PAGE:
The documentary tells the story of noble intentions and sinister consequences. John Larson, one of its inventors, was a medical student and law enforcement officer looking for more humane methods of policing and interrogation. He brought new scientific and psychological ideas to create the device in 1921.
The technology that Larson and his co-authors used was still in its infancy, and the idea that people lied about measurable, consistent physical symptoms had not been proven.
It is still like that. Polygraph protocols have evolved, but detractors of the devices say they measure only anxiety, not truthfulness. And even as major organizations have raised questions about the tests’ scientific validity, and federal laws have barred most private employers from requiring them, the idea that dishonesty can be measured through physical testing has persisted.
The documentary suggests that the popularity of polygraph tests had more to do with publicity than accuracy, and over time Larson’s vision was overturned as polygraphs were used to intimidate, imprison and interrogate people.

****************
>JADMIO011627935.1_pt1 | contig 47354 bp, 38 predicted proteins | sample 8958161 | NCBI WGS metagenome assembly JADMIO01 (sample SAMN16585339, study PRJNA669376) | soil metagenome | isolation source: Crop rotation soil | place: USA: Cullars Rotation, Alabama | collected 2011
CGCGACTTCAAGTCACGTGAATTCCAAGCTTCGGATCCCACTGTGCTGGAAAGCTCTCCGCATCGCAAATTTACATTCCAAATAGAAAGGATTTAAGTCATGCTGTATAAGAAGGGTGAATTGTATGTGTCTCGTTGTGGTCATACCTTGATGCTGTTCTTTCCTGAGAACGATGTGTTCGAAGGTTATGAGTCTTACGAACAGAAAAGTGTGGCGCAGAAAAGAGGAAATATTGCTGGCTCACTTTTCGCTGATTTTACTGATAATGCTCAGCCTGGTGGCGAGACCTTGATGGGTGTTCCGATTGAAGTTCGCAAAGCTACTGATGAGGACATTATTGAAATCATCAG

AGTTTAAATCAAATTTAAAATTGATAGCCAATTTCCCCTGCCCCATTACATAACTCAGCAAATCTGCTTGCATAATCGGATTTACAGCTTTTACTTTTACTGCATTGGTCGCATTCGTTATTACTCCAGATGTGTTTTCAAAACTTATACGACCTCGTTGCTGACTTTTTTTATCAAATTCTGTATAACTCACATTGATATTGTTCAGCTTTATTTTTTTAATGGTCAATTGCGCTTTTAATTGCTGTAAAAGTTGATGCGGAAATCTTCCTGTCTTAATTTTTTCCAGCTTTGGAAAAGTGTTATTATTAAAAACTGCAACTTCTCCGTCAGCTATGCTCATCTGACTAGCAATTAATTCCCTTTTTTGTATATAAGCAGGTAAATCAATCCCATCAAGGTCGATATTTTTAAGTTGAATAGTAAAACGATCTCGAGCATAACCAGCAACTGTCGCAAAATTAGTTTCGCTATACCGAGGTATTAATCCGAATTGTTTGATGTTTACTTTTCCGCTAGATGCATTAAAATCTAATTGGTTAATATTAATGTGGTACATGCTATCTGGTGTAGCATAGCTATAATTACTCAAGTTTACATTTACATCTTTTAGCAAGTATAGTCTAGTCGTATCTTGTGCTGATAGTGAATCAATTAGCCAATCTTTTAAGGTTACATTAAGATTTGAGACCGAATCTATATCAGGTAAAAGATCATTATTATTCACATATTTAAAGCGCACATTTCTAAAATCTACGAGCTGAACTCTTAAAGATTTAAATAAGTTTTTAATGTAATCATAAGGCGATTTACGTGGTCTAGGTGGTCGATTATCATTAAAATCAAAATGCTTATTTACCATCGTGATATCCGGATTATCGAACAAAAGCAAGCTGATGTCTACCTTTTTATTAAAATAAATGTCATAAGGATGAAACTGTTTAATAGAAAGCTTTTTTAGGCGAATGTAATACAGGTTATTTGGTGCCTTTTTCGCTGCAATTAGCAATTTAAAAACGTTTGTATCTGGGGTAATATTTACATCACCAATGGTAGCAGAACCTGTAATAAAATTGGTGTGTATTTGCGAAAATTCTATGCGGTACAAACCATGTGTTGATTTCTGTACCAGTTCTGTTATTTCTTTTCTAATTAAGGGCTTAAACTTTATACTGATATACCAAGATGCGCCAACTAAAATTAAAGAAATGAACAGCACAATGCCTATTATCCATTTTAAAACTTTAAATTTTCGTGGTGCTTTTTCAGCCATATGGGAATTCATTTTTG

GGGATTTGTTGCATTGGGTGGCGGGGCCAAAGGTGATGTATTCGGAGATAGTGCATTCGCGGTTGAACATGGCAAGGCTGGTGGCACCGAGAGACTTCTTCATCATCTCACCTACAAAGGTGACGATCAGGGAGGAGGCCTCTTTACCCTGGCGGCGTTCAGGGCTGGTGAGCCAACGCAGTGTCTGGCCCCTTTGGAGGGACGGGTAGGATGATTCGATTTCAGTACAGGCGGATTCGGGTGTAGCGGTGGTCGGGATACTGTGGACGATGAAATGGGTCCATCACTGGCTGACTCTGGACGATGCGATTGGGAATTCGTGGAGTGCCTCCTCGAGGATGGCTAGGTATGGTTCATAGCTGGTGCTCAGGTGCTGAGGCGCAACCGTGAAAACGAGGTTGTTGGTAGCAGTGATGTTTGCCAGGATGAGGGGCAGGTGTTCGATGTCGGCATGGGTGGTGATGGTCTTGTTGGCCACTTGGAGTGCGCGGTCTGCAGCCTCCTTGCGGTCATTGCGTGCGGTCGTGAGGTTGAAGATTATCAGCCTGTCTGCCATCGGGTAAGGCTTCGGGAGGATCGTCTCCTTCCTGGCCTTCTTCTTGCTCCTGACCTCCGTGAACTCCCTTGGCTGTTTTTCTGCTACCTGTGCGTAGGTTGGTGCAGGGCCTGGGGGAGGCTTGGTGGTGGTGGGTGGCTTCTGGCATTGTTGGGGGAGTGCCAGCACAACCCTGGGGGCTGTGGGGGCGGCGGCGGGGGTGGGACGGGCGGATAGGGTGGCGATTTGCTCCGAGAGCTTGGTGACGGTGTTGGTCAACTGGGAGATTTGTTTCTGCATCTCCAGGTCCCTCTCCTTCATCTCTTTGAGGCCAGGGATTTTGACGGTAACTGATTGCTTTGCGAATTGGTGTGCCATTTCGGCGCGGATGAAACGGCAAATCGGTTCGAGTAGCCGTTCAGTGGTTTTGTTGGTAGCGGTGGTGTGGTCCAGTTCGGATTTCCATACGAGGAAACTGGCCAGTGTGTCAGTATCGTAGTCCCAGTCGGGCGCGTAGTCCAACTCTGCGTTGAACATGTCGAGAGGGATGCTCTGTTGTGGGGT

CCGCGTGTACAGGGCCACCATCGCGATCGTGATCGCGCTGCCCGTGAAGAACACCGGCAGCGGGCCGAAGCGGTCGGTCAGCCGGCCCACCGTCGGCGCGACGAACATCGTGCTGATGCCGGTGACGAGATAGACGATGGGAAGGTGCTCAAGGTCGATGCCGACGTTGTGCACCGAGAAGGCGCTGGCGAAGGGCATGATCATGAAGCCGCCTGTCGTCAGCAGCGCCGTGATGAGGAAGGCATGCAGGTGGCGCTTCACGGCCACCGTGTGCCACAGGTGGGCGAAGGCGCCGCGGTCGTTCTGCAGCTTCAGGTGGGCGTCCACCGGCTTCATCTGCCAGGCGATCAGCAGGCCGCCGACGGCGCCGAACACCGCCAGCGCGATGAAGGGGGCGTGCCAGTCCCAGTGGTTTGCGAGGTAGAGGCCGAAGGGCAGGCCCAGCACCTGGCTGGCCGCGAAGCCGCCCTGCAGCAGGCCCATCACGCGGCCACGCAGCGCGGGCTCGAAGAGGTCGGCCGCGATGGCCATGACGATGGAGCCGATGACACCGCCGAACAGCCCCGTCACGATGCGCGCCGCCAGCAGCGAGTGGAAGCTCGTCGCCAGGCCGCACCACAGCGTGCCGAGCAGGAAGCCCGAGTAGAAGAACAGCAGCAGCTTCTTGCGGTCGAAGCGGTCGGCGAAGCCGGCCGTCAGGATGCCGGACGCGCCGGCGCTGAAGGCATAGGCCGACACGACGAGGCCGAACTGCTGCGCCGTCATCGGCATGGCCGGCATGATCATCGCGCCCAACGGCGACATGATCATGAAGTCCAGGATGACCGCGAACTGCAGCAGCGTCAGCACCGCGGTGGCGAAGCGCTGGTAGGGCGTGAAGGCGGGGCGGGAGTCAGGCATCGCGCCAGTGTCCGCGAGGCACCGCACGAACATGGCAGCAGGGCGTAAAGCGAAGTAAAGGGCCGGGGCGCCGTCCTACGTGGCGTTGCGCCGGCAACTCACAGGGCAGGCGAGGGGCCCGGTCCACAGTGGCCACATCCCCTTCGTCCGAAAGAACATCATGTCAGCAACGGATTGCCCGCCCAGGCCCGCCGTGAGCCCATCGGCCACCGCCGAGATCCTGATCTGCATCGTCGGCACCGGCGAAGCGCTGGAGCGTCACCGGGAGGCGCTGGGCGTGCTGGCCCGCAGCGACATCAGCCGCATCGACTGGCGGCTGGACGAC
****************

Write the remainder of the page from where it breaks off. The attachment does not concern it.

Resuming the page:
With the help of expert interviews and a kaleidoscope of historical footage and images, director Rob Rapley follows the tale of his own creator’s invention compared to Frankenstein’s monster.
It’s a challenge, an eye-opener about the potential consequences of society’s desire to merge psychology and science, and a cautionary tale that says as much about the psychology of the concept’s proponents as it does those whose veracity they question.